- Publisher: Simon & Schuster Ltd
- Format: Hardback | 560 pages
- Dimensions: 160mm x 238mm x 46mm | 762g
- Publication date: 7 July 2011
- Publication City/Country: London
- ISBN 10: 1847375677
- ISBN 13: 9781847375674
- Sales rank: 144,165
Former Soviet Secret Service agent Leo Demidov has built himself a new life as a civilian with his wife Raisa, and their two teenage daughters, Elena and Zoya. The Soviet Union is a country trying to reassert itself after the murderous excesses of Stalin and the chaos of the following years, and as the Cold War continues powers inside Russia seek to topple their great enemy, the United States of America. Communist allies within the United States will prove vital players in this game of intrigue and revolution. Raisa and their two daughters travel to the United States on a diplomatic mission, but a horrifying tragedy destroys everything Leo and Raisa have built. Leo must get to the States somehow and find out what happened. Exiled from the Soviet Union and separated from his family, Leo's quest takes him through the stark wilderness of Afghanistan, reawakening all his old instincts and forcing him to confront his demons. But whatever it costs, wherever he must go, he will find Agent 6.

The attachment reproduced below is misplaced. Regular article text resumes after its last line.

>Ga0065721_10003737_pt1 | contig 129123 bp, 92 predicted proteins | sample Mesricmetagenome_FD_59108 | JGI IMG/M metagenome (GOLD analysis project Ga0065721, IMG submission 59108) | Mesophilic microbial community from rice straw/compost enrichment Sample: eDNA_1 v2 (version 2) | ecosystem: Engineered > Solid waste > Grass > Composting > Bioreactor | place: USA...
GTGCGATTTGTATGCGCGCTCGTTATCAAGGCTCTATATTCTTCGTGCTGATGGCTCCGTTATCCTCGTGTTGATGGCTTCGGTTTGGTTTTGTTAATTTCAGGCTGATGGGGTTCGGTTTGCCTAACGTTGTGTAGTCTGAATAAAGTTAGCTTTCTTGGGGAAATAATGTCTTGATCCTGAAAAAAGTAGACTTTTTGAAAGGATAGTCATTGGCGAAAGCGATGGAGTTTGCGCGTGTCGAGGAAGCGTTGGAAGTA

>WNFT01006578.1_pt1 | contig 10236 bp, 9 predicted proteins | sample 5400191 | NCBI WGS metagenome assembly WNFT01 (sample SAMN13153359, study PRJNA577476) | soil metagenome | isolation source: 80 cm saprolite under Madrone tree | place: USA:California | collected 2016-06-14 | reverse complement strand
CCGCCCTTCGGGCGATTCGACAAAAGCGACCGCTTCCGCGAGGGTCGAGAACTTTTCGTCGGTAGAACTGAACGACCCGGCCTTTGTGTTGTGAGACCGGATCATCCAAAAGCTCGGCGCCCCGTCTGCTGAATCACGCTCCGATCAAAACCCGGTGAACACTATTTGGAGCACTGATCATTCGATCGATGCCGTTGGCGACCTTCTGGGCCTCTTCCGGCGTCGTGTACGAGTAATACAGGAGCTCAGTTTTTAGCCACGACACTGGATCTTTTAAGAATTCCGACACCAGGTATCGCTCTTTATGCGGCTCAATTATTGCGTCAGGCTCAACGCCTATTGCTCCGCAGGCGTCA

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Tom Rob Smith was born in l979 to a Swedish mother and an English father and was brought up in London where he still lives. He graduated from Cambridge in 2001 and spent a year in Italy on a creative writing scholarship. Tom has worked as a screenwriter for the past five years, including a six-month stint in Phnom Penh storylining Cambodia's first ever soap. His first novel, CHILD 44, was longlisted for the 2008 Man Booker Prize, shortlisted for the Costa First Novel Award and the inaugural Desmond Elliott Prize, and won the Crime Writers' Association's Ian Fleming Steel Dagger Award for best adventure/thriller novel of 2008, and the American edition won Best Debut at the International Thriller Awards and Best Debut at the Strand Magazine awards.
By Marleen Kennedy 07 Jul 2011
Book reviewed for Book Dagger's Real Readers programme. I received a beautiful limited edition bound proof copy which was both signed and numbered.
Before I start on my thoughts on this book I have to stress that although I did read Child 44 I never got around to reading The Secret Script, therefore I read Agent 6 out of order which may or may not have influenced the reading experience.
The story in Agent 6 starts in 1950 with a visit from a Black American singer, Jesse Austin, a big supporter of communism, to Moscow. It is also the time when Leo Demidov meets the love of his life and wife to be, Raisa.
The story then jumps ahead 15 years to 1965 when we find Leo no longer working as a secret agent and living quietly and happily with his wife and two daughters. But, although Leo is happy to have left politics and conspiracies behind him, it seems that politics are not done with him and his family yet.